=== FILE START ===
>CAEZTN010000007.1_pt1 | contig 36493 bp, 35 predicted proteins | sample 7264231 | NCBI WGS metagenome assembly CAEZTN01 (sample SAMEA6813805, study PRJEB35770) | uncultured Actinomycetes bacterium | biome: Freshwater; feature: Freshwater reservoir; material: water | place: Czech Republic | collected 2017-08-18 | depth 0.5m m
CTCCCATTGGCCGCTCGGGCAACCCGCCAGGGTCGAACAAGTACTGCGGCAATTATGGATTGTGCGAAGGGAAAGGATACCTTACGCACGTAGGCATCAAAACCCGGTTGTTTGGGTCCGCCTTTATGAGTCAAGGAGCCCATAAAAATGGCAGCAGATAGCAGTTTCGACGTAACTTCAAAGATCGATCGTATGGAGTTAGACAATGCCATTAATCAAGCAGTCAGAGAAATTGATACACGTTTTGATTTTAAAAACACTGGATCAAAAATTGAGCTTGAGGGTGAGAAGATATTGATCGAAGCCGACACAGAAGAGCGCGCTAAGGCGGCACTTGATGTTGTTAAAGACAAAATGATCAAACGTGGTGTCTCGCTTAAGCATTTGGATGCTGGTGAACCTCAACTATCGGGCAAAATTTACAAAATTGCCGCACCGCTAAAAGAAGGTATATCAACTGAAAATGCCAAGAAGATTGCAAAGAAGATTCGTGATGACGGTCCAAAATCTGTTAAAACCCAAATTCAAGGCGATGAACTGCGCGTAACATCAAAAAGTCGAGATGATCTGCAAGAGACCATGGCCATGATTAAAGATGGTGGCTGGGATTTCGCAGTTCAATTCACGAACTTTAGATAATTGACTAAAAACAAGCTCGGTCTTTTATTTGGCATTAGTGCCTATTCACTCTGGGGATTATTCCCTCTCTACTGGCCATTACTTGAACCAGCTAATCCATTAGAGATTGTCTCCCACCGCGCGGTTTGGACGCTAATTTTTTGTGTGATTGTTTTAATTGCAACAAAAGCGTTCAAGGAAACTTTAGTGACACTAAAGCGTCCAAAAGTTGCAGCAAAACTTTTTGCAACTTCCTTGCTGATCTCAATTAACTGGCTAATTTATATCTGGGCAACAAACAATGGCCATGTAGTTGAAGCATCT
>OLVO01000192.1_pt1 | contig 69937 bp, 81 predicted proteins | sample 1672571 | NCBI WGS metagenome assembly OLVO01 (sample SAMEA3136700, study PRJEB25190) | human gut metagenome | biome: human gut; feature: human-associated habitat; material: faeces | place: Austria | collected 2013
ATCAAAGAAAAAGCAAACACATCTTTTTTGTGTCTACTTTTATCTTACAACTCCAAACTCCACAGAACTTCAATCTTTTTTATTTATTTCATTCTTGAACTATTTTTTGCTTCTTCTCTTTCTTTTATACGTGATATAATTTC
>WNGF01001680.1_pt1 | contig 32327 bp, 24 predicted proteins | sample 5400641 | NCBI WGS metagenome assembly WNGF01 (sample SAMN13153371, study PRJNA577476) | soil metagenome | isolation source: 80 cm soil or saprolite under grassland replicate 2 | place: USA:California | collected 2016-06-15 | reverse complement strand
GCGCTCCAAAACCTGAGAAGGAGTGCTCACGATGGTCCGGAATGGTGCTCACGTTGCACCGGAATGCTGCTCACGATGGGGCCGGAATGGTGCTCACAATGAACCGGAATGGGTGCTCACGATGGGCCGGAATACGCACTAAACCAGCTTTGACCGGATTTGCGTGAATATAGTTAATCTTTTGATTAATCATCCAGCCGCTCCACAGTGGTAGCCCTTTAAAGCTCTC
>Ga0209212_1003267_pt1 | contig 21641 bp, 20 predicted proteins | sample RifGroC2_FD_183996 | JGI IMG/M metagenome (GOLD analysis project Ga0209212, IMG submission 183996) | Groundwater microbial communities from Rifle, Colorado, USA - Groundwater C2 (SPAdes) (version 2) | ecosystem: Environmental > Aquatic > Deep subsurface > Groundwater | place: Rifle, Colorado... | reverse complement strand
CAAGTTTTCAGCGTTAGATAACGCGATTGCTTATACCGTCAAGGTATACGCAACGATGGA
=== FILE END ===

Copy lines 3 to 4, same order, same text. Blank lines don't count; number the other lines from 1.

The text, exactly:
>OLVO01000192.1_pt1 | contig 69937 bp, 81 predicted proteins | sample 1672571 | NCBI WGS metagenome assembly OLVO01 (sample SAMEA3136700, study PRJEB25190) | human gut metagenome | biome: human gut; feature: human-associated habitat; material: faeces | place: Austria | collected 2013
ATCAAAGAAAAAGCAAACACATCTTTTTTGTGTCTACTTTTATCTTACAACTCCAAACTCCACAGAACTTCAATCTTTTTTATTTATTTCATTCTTGAACTATTTTTTGCTTCTTCTCTTTCTTTTATACGTGATATAATTTC